Taxable IncomeRate
$0 - $20,55010%
$20,551 - $83,55012%
$83,551 - $178,15022%
$178,151 - $340,10024%
$340,101 - $431,90032%
$431,901 - $647,85035%
Married, Filing Separately
Taxable IncomeRate
$0 - $10,27510%
$10,276 - $41,77512%
$41,776 - $89,07522%
$89,076 - $170,05024%
$170,051 - $215,95032%
$215,951 - $323,92535%
Head of Household
Taxable IncomeRate
$0 - $14,65010%
$14,651 - $55,90012%
$55,901 - $89,05022%
$89,051 - $170,05024%
$170,051 - $215,95032%
$215,951 - $539,90035%
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If you work for yourself, you need to pay the self-employment tax, which is equal to both the employee and employer portions of the FICA taxes (15.3% total). Luckily, when you file your taxes, there is a deduction that allows you to deduct the half of the FICA taxes that your employer would typically pay. The result is that the FICA taxes you pay are still only 6.2% for Social Security and 1.45% for Medicare.

How Your Paycheck Works: Deductions

Federal income tax and FICA tax withholding are mandatory, so there’s no way around them unless your earnings are very low. However, they’re not the only factors that count when calculating your paycheck. There are also deductions to consider.

For example, if you pay any amount toward your employer-sponsored health insurance coverage, that amount is deducted from your paycheck. When you enroll in your company’s health plan, you can see the amount that is deducted from each paycheck. If you elect to contribute to a Health Savings Account (HSA) or Flexible Spending Account (FSA) to help with medical expenses, those contributions are deducted from your paychecks too.

Also deducted from your paychecks are any pre-tax retirement contributions you make. These are contributions that you make before any taxes are withheld from your paycheck. The most common pre-tax contributions are for retirement accounts such as a 401(k) or 403(b). So if you elect to save 10% of your income in your company’s 401(k) plan, 10% of your pay will come out of each paycheck. If you increase your contributions, your paychecks will get smaller. However, making pre-tax contributions will also decrease the amount of your pay that is subject to income tax. The money also grows tax-free so that you only pay income tax when you withdraw it, at which point it has (hopefully) grown substantially.

Some deductions from your paycheck are made post-tax. These include Roth 401(k) contributions. The money for these accounts comes out of your wages after income tax has already been applied. The reason to use one of these accounts instead of an account taking pre-tax money is that the money in a Roth IRA or Roth 401(k) grows tax-free and you don’t have to pay income taxes when you withdraw it (since you already paid taxes on the money when it went in). If you are early in your career or expect your income level to be higher in the future, this kind of account could save you on taxes in the long run.

How Your Paycheck Works: Pay Frequency

Some people get monthly paychecks (12 per year), while some are paid twice a month on set dates (24 paychecks per year) and others are paid bi-weekly (26 paychecks per year). The frequency of your paychecks will affect their size. The more paychecks you get each year, the smaller each paycheck is, assuming the same salary.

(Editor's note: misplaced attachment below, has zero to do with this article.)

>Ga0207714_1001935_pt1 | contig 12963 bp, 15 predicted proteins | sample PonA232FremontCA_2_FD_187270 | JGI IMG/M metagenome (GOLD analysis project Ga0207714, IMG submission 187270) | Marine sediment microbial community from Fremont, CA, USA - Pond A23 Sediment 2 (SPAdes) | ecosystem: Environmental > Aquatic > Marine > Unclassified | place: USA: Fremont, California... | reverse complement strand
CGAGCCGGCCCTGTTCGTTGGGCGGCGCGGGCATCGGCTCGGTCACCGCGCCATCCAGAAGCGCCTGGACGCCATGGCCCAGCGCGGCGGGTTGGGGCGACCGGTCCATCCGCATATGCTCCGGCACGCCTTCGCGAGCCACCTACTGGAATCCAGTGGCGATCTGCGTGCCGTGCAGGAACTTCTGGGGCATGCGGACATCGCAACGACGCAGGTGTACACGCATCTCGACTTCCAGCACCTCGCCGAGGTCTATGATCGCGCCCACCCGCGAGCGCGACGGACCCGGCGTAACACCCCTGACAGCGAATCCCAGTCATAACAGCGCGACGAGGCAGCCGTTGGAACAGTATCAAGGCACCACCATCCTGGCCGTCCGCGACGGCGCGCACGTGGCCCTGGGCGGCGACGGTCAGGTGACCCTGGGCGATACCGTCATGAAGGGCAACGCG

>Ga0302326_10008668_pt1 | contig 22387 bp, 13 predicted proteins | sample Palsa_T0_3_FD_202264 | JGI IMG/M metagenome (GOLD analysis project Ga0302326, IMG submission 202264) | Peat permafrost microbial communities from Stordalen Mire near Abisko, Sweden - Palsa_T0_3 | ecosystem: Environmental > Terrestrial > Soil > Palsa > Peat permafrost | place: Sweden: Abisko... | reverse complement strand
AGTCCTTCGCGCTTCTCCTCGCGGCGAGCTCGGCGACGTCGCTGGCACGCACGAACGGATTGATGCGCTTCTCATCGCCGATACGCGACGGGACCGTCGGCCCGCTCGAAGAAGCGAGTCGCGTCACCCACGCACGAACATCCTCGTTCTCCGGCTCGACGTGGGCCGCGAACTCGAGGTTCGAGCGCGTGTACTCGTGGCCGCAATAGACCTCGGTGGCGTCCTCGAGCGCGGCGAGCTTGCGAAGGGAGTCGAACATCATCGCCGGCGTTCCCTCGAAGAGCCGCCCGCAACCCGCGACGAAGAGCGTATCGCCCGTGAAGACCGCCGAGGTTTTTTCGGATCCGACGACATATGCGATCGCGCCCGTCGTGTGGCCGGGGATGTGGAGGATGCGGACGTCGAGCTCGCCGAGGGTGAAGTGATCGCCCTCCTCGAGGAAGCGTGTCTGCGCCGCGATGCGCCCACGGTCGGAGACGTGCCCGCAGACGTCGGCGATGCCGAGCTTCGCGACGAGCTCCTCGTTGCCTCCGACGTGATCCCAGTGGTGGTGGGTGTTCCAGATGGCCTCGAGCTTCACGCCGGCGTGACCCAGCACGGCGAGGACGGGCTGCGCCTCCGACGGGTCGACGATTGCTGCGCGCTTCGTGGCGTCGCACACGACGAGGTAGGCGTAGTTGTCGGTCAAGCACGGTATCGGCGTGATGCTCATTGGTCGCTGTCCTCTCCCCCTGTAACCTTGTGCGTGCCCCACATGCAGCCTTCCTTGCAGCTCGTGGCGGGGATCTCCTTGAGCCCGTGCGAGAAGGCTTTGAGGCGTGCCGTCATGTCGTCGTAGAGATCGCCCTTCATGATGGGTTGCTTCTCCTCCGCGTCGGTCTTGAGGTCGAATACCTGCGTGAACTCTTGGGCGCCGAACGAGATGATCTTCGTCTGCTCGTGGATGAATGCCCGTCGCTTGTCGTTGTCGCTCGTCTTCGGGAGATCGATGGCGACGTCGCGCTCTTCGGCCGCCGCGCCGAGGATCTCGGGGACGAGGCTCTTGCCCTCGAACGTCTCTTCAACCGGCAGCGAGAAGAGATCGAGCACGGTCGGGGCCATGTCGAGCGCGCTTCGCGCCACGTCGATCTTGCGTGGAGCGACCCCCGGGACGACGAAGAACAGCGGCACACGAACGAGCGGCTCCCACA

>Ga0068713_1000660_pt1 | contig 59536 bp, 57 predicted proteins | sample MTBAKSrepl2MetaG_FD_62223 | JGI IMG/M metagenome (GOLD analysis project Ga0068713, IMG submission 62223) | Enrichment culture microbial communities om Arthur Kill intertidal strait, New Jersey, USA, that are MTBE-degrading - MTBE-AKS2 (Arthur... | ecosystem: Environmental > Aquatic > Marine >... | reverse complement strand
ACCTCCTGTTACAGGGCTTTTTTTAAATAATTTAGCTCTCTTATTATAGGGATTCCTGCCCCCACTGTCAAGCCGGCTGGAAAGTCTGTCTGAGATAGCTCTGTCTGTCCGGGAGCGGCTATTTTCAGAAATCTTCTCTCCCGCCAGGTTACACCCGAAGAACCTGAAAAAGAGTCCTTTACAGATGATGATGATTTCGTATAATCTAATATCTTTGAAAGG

How Your Paycheck Works: Local Factors

If you live in a state or city with income taxes, those taxes will also affect your take-home pay. Just like with your federal income taxes, your employer will withhold part of each of your paychecks to cover state and local taxes.

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How can I calculate what my take home pay will be? ›

Figure out the take-home pay by subtracting all the calculated deductions from the gross pay, or using this formula: Net pay = Gross pay - Deductions (FICA tax; federal, state and local taxes; and health insurance premiums).

How is your take home pay or net pay calculated? ›

Gross pay is what employees earn before taxes, benefits and other payroll deductions are withheld from their wages. The amount remaining after all withholdings are accounted for is net pay or take-home pay.

What percent of taxes are taken out of paycheck? ›

There are seven tax brackets in 2022 and 2023: 12%. 22%, 24%, 32%, 35%, and 37%. FICA and federal withholding are taken out of adjusted gross pay, meaning any deductions from contributing to a 401(k) or other tax-deferred accounts are factored in beforehand.

How much tax is taken out of $500? ›

If the gross pay is $500, Social Security and Medicare combined come to $38.25. The employee's federal income tax is $47.50. After these amounts are subtracted, the take-home pay comes to $414.25. If you are in a state that levies a state income tax, follow state rules to calculate and deduct the state income tax.

How much of your pay should you take home? ›

50% of your net income should go towards living expenses and essentials (Needs), 20% of your net income should go towards debt reduction and savings (Debt Reduction and Savings), and 30% of your net income should go towards discretionary spending (Wants).

How much tax is deducted from a paycheck in Canada? ›

The tax rates in Ontario range from 5.05% to 13.16% of income and the combined federal and provincial tax rate is between 20.05% and 53.53%.

How do you calculate gross pay? ›

Multiply the employee's total work hours by their hourly wage. For example, if the employee worked 40 hours during the week at a wage of $22 per hour, their gross wages are 40 hours x $22 = $880.

How do you calculate average payroll? ›

To determine an average amount:
  1. Add the gross income for the time period used;
  2. Divide the total gross income (Step 1) by the number of pay dates used;
  3. Multiply the average pay (Step 2) by the conversion factor, if applicable.

What is the take home pay on $300 K? ›

If you make $300,000 a year living in the region of California, USA, you will be taxed $117,087. That means that your net pay will be $182,913 per year, or $15,243 per month. Your average tax rate is 39.0% and your marginal tax rate is 48.7%.

How to calculate the percentage? ›

Percentage Formula

To determine the percentage, we have to divide the value by the total value and then multiply the resultant by 100.

What is the formula for net income? ›

Net Income = Total Revenues – Total Expenses

Total expenses include the cost of goods and services sold, operating expenses like salaries and wages, office maintenance, utilities and depreciation, and amortization, interest income.